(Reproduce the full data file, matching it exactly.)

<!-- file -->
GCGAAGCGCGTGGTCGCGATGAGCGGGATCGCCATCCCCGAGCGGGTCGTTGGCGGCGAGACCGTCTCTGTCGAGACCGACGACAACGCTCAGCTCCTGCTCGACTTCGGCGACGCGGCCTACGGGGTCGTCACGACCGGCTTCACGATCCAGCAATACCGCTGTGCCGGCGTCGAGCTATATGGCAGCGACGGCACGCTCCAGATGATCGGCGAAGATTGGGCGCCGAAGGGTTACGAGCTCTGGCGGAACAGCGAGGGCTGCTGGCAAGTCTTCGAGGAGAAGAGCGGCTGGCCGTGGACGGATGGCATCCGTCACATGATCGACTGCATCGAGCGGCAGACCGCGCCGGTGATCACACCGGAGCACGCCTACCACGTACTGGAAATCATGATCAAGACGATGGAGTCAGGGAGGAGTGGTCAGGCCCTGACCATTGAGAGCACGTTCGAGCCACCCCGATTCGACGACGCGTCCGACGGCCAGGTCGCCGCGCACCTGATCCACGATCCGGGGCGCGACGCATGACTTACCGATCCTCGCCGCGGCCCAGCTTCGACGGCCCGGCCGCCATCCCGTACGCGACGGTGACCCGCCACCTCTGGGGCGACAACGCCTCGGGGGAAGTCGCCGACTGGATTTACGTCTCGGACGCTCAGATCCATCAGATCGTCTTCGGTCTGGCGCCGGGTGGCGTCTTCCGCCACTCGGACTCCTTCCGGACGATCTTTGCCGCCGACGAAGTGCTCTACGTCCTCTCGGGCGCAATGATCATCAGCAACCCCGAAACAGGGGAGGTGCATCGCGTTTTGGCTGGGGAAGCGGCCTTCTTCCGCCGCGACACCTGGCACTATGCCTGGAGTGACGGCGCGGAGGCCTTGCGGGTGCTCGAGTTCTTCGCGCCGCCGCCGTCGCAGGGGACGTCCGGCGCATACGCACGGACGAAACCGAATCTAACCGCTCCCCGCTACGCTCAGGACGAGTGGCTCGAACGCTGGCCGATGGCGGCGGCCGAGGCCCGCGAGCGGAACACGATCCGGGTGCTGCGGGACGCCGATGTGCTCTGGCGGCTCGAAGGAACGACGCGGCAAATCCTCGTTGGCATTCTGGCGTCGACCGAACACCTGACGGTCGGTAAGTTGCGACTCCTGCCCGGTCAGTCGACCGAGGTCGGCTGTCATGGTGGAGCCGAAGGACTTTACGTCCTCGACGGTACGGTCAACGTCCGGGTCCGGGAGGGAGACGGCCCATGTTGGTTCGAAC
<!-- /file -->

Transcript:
GCGAAGCGCGTGGTCGCGATGAGCGGGATCGCCATCCCCGAGCGGGTCGTTGGCGGCGAGACCGTCTCTGTCGAGACCGACGACAACGCTCAGCTCCTGCTCGACTTCGGCGACGCGGCCTACGGGGTCGTCACGACCGGCTTCACGATCCAGCAATACCGCTGTGCCGGCGTCGAGCTATATGGCAGCGACGGCACGCTCCAGATGATCGGCGAAGATTGGGCGCCGAAGGGTTACGAGCTCTGGCGGAACAGCGAGGGCTGCTGGCAAGTCTTCGAGGAGAAGAGCGGCTGGCCGTGGACGGATGGCATCCGTCACATGATCGACTGCATCGAGCGGCAGACCGCGCCGGTGATCACACCGGAGCACGCCTACCACGTACTGGAAATCATGATCAAGACGATGGAGTCAGGGAGGAGTGGTCAGGCCCTGACCATTGAGAGCACGTTCGAGCCACCCCGATTCGACGACGCGTCCGACGGCCAGGTCGCCGCGCACCTGATCCACGATCCGGGGCGCGACGCATGACTTACCGATCCTCGCCGCGGCCCAGCTTCGACGGCCCGGCCGCCATCCCGTACGCGACGGTGACCCGCCACCTCTGGGGCGACAACGCCTCGGGGGAAGTCGCCGACTGGATTTACGTCTCGGACGCTCAGATCCATCAGATCGTCTTCGGTCTGGCGCCGGGTGGCGTCTTCCGCCACTCGGACTCCTTCCGGACGATCTTTGCCGCCGACGAAGTGCTCTACGTCCTCTCGGGCGCAATGATCATCAGCAACCCCGAAACAGGGGAGGTGCATCGCGTTTTGGCTGGGGAAGCGGCCTTCTTCCGCCGCGACACCTGGCACTATGCCTGGAGTGACGGCGCGGAGGCCTTGCGGGTGCTCGAGTTCTTCGCGCCGCCGCCGTCGCAGGGGACGTCCGGCGCATACGCACGGACGAAACCGAATCTAACCGCTCCCCGCTACGCTCAGGACGAGTGGCTCGAACGCTGGCCGATGGCGGCGGCCGAGGCCCGCGAGCGGAACACGATCCGGGTGCTGCGGGACGCCGATGTGCTCTGGCGGCTCGAAGGAACGACGCGGCAAATCCTCGTTGGCATTCTGGCGTCGACCGAACACCTGACGGTCGGTAAGTTGCGACTCCTGCCCGGTCAGTCGACCGAGGTCGGCTGTCATGGTGGAGCCGAAGGACTTTACGTCCTCGACGGTACGGTCAACGTCCGGGTCCGGGAGGGAGACGGCCCATGTTGGTTCGAAC